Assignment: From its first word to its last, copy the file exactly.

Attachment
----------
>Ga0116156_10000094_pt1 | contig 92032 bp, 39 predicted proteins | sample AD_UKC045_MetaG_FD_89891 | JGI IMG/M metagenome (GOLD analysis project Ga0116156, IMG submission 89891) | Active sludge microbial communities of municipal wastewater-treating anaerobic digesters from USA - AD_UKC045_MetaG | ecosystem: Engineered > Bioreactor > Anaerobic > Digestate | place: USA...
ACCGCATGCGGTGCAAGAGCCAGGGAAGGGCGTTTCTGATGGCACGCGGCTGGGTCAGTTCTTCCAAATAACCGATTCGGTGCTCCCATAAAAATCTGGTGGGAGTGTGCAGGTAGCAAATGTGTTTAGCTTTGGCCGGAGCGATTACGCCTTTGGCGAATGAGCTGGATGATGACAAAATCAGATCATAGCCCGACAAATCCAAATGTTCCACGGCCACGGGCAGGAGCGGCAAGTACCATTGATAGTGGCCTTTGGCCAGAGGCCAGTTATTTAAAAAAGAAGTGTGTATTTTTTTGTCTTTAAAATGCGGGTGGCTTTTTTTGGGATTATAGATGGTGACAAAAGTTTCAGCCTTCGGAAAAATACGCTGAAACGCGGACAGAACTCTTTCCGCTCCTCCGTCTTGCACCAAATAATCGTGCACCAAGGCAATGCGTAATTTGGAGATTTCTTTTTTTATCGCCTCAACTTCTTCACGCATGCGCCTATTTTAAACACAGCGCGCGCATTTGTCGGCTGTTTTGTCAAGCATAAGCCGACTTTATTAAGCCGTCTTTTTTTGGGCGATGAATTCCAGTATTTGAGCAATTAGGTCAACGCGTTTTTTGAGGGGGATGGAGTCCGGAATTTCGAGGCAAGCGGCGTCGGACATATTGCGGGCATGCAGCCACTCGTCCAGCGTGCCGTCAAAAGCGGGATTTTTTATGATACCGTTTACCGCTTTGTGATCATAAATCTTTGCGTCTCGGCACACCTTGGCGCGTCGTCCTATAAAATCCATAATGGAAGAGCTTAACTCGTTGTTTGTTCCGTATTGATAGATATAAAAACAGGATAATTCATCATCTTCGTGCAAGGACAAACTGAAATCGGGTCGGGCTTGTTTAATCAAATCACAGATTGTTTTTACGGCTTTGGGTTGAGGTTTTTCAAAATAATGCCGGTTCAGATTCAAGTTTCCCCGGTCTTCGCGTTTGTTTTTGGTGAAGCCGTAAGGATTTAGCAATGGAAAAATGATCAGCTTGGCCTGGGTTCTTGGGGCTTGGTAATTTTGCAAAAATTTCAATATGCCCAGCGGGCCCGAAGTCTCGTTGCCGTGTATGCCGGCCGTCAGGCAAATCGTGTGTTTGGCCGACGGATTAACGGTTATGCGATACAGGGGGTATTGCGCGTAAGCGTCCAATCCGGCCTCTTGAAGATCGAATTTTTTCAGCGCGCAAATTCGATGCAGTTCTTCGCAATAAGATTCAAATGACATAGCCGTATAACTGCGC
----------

>Ga0116156_10000094_pt1 | contig 92032 bp, 39 predicted proteins | sample AD_UKC045_MetaG_FD_89891 | JGI IMG/M metagenome (GOLD analysis project Ga0116156, IMG submission 89891) | Active sludge microbial communities of municipal wastewater-treating anaerobic digesters from USA - AD_UKC045_MetaG | ecosystem: Engineered > Bioreactor > Anaerobic > Digestate | place: USA...
ACCGCATGCGGTGCAAGAGCCAGGGAAGGGCGTTTCTGATGGCACGCGGCTGGGTCAGTTCTTCCAAATAACCGATTCGGTGCTCCCATAAAAATCTGGTGGGAGTGTGCAGGTAGCAAATGTGTTTAGCTTTGGCCGGAGCGATTACGCCTTTGGCGAATGAGCTGGATGATGACAAAATCAGATCATAGCCCGACAAATCCAAATGTTCCACGGCCACGGGCAGGAGCGGCAAGTACCATTGATAGTGGCCTTTGGCCAGAGGCCAGTTATTTAAAAAAGAAGTGTGTATTTTTTTGTCTTTAAAATGCGGGTGGCTTTTTTTGGGATTATAGATGGTGACAAAAGTTTCAGCCTTCGGAAAAATACGCTGAAACGCGGACAGAACTCTTTCCGCTCCTCCGTCTTGCACCAAATAATCGTGCACCAAGGCAATGCGTAATTTGGAGATTTCTTTTTTTATCGCCTCAACTTCTTCACGCATGCGCCTATTTTAAACACAGCGCGCGCATTTGTCGGCTGTTTTGTCAAGCATAAGCCGACTTTATTAAGCCGTCTTTTTTTGGGCGATGAATTCCAGTATTTGAGCAATTAGGTCAACGCGTTTTTTGAGGGGGATGGAGTCCGGAATTTCGAGGCAAGCGGCGTCGGACATATTGCGGGCATGCAGCCACTCGTCCAGCGTGCCGTCAAAAGCGGGATTTTTTATGATACCGTTTACCGCTTTGTGATCATAAATCTTTGCGTCTCGGCACACCTTGGCGCGTCGTCCTATAAAATCCATAATGGAAGAGCTTAACTCGTTGTTTGTTCCGTATTGATAGATATAAAAACAGGATAATTCATCATCTTCGTGCAAGGACAAACTGAAATCGGGTCGGGCTTGTTTAATCAAATCACAGATTGTTTTTACGGCTTTGGGTTGAGGTTTTTCAAAATAATGCCGGTTCAGATTCAAGTTTCCCCGGTCTTCGCGTTTGTTTTTGGTGAAGCCGTAAGGATTTAGCAATGGAAAAATGATCAGCTTGGCCTGGGTTCTTGGGGCTTGGTAATTTTGCAAAAATTTCAATATGCCCAGCGGGCCCGAAGTCTCGTTGCCGTGTATGCCGGCCGTCAGGCAAATCGTGTGTTTGGCCGACGGATTAACGGTTATGCGATACAGGGGGTATTGCGCGTAAGCGTCCAATCCGGCCTCTTGAAGATCGAATTTTTTCAGCGCGCAAATTCGATGCAGTTCTTCGCAATAAGATTCAAATGACATAGCCGTATAACTGCGC